Interview questions you thought you could ask, but can’t

questions-you-cant-ask

Recruiters may feel that by asking personal interview questions they are making an exceptional effort to find the very best candidate, someone who will never let an employer down. But sometimes, what seems like due diligence strays into illegal territory, especially if you ask banned questions. Do this and you risk a tribunal.

Individuals and workers are protected by law against discrimination on gender, disability, sexual orientation or religion. Sometimes this is cut and dried and certain questions are absolute no-nos. But the law is fluffier in places, notably around disability, when a company has to act in what is deemed a reasonable way, depending on its size and resources.

So let’s tick off the tread-with-care areas and name the cardinal sin recruitment questions, starting with sex discrimination.

 

Gender

The law on sex discrimination is based on one sex being treated less favourably than another. So if a question is asked of all candidates this in itself is not discriminatory. However, currently it is usually women that will take the majority of time off until the right to shared parental leave is introduced in 2015.

In terms of the essential criteria for the job the interviewer should only be asking questions that are relevant to the role and the requirements of the job. If it is not relevant and a claim was made, the interviewer would have to justify why they were asking this question and how this affected their decision to shortlist or offer the job to this candidate

No go questions

•“Are you or do you intend to become pregnant?”

•Asking (only) women: Can you work unsocial hours? “What are your childcare arrangements?”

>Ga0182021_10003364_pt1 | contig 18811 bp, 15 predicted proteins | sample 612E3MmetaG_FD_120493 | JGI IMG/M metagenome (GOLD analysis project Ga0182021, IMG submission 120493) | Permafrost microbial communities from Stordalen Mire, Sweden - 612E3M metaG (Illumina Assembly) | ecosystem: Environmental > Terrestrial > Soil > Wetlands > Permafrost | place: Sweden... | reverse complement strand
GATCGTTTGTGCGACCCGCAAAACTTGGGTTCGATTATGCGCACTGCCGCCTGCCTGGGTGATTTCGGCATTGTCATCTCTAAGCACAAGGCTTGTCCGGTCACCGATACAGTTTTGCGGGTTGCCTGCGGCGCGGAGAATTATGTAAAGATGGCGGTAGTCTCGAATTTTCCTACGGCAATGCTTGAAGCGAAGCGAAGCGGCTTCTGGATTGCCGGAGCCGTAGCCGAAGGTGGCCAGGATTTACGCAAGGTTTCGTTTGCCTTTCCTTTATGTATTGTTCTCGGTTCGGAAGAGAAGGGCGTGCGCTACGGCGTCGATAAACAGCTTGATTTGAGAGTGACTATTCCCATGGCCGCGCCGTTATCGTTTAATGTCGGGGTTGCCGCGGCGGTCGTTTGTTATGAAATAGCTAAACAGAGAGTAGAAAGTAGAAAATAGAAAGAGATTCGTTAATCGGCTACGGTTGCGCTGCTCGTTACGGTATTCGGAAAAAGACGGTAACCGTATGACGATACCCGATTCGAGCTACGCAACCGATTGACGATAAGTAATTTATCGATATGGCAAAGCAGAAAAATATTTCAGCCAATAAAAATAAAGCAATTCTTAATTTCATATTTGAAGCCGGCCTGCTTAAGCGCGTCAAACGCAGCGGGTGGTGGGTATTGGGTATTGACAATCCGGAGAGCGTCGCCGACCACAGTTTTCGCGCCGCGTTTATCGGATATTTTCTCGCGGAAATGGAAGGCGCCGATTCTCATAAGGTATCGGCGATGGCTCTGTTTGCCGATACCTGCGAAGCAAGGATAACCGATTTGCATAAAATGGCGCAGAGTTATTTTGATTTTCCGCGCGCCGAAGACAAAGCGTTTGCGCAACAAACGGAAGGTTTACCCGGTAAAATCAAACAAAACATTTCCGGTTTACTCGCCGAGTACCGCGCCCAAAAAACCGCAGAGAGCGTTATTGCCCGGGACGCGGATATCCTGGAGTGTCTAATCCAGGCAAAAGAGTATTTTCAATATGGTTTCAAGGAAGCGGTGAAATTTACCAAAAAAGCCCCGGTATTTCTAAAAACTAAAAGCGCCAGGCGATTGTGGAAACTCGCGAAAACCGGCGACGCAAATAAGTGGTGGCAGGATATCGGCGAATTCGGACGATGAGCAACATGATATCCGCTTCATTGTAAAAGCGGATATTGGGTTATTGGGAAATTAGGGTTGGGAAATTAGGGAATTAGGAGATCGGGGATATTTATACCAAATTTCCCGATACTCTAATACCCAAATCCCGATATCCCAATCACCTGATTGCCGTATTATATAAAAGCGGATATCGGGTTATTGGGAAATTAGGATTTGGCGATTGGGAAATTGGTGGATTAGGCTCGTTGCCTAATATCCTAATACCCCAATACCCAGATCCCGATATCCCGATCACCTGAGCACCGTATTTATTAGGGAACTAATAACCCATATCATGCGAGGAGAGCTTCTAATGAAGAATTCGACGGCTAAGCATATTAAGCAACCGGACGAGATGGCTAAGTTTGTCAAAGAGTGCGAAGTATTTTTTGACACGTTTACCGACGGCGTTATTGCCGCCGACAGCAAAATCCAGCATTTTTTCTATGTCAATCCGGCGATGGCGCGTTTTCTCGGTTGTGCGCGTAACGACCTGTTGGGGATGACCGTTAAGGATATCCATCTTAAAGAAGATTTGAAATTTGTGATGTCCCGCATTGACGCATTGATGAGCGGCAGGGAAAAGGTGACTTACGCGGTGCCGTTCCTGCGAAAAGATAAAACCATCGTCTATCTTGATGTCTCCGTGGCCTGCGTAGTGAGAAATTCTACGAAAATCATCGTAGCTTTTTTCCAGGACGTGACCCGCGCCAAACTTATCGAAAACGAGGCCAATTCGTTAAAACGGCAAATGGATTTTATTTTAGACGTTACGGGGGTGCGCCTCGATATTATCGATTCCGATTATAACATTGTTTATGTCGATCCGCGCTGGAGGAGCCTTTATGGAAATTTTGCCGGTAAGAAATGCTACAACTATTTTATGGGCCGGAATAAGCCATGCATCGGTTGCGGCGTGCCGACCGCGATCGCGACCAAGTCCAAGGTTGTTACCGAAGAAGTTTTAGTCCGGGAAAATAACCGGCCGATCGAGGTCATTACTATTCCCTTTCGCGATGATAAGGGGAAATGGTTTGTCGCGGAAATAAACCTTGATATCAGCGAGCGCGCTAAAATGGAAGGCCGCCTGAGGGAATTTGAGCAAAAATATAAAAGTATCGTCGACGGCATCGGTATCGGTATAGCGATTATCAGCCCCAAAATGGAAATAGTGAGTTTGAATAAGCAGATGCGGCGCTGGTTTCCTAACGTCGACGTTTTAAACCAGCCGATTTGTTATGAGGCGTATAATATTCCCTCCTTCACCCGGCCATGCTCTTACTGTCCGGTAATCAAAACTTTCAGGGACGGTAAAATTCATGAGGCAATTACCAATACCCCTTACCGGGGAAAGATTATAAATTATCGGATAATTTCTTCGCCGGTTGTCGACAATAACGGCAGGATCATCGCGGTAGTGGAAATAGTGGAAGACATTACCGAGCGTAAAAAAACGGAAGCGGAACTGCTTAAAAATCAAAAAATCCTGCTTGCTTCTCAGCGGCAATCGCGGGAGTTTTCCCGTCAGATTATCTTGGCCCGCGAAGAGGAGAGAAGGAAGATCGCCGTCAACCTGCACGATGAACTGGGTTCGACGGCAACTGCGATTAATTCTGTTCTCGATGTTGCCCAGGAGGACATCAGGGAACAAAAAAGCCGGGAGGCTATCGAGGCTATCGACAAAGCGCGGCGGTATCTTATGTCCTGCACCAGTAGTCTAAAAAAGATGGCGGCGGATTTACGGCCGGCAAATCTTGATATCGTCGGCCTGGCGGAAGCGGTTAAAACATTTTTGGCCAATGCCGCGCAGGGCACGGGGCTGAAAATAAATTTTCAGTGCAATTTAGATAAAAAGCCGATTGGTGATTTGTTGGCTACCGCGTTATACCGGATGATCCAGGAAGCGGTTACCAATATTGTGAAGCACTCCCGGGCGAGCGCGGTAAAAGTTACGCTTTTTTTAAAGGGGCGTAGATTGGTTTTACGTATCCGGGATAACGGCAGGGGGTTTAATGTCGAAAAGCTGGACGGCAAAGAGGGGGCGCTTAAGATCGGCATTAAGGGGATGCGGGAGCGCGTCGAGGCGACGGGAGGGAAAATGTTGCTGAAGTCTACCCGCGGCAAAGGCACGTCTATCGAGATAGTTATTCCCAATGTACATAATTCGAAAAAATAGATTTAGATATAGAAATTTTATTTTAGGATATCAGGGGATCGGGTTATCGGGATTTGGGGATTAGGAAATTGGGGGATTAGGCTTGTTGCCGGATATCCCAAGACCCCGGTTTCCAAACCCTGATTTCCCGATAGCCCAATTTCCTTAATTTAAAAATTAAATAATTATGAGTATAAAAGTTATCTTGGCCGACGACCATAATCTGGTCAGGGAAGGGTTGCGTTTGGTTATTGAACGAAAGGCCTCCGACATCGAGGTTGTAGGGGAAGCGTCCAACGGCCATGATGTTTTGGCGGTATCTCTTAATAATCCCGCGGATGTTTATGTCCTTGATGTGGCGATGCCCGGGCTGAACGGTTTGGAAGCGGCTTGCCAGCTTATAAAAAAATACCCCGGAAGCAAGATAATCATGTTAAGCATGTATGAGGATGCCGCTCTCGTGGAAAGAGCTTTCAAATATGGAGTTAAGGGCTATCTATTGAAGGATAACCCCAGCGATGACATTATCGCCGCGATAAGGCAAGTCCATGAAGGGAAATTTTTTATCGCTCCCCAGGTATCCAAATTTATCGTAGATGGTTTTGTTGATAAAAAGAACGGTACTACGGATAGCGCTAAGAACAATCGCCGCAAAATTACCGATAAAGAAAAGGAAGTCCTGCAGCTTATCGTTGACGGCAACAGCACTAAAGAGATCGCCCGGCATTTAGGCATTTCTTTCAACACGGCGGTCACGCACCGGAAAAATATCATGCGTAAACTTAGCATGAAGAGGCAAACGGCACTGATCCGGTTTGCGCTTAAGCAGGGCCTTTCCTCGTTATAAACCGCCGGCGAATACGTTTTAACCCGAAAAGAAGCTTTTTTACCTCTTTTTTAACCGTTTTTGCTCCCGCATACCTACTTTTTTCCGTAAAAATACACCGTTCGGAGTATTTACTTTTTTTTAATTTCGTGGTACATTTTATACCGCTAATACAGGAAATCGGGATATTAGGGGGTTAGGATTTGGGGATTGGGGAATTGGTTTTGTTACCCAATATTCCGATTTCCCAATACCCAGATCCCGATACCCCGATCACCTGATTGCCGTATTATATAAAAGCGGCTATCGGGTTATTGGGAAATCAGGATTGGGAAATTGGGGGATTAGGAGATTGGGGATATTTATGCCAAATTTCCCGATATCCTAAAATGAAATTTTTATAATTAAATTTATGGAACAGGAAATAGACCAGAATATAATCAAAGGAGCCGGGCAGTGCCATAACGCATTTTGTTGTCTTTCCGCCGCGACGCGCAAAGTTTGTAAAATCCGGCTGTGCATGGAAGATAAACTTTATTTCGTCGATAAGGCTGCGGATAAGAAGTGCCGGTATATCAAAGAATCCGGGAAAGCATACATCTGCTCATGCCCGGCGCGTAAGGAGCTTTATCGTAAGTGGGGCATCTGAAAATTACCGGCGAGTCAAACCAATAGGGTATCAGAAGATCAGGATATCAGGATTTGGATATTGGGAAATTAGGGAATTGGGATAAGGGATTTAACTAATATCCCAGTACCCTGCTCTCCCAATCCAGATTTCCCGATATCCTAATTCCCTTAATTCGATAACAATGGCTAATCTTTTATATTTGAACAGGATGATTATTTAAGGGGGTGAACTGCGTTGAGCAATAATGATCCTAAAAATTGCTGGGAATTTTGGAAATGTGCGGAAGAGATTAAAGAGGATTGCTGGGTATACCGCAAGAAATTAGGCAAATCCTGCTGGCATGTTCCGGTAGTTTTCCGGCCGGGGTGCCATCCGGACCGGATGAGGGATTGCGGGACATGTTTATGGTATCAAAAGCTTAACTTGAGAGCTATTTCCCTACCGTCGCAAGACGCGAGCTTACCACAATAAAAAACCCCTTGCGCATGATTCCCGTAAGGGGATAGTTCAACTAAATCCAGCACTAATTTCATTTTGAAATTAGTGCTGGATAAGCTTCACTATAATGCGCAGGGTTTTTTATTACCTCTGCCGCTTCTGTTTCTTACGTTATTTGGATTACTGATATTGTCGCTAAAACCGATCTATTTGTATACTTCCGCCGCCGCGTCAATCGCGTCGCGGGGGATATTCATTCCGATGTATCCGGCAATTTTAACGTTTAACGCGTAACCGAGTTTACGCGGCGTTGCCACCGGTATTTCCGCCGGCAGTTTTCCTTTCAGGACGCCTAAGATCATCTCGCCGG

•“What is your marital status?”

•“How would you fit into an office dominated by the opposite sex?”

Age

Candidates should not be asked to state their age but CV’s will usually let you hazard a guess based on when the candidate last attended full time education and what type of qualifications they have, O levels being a prime example.

No go questions

•“Are you too long in the tooth to do this job?”

 

Race & Religion

Again, just stick to questions that are relevant to the job.

No go questions

•Of a minority ethnic: “How do you feel about working in an all-white department?”

•“How would you deal with negative comments about your religion?”

 

Health & Disability

It’s good practice to ask all candidates whether they need any “reasonable adjustments” to attend an interview. If they say yes as they have a disability as defined under the Equality Act 2010, then you must comply. This may include providing an accessible venue for interview, or a hearing loop, perhaps. This does not mean that the candidate does not have to meet the essential criteria for the job. But if you ask this question at this point, then all other candidates should have satisfied this criterion too!

When selecting candidates, ensure they are objectively scored and you will stay on the right side of the law. So a disabled candidate was turned down because they were not the best interviewee, or no reasonable adjustments could be made to that job. For example there is no access to the building or the job could not be carried out another venue such as the home. What is reasonable will depend on the size and the resources of the employer.

No go questions

•Questions about health or disability before the offer of a job is made or a person is placed in a pool of people to be offered a job.

•“What is your sick record?”

•“What’s the extent of your disability?”

Read the ban in questions on health and disability during recruitment

But there are exceptions to this such as where physical or mental fitness is a requirement of the role

 

Permitted questions

•“Can you undertake an assessment to safely climb scaffolding?” (Construction job)

•“Are you able to lift people?” (Carer’s job)

 

How to avoid a tribunal

•Ask the same questions  of everyone

•Score answers objectively

•Avoid asking irrelevant questions

•Train interviewees to avoid making stereotypical assumptions about certain groups of people

 

With thanks to: Fiona Martin, Director and Head of Employment Law

David Marshall, CEO of Marshall ACM

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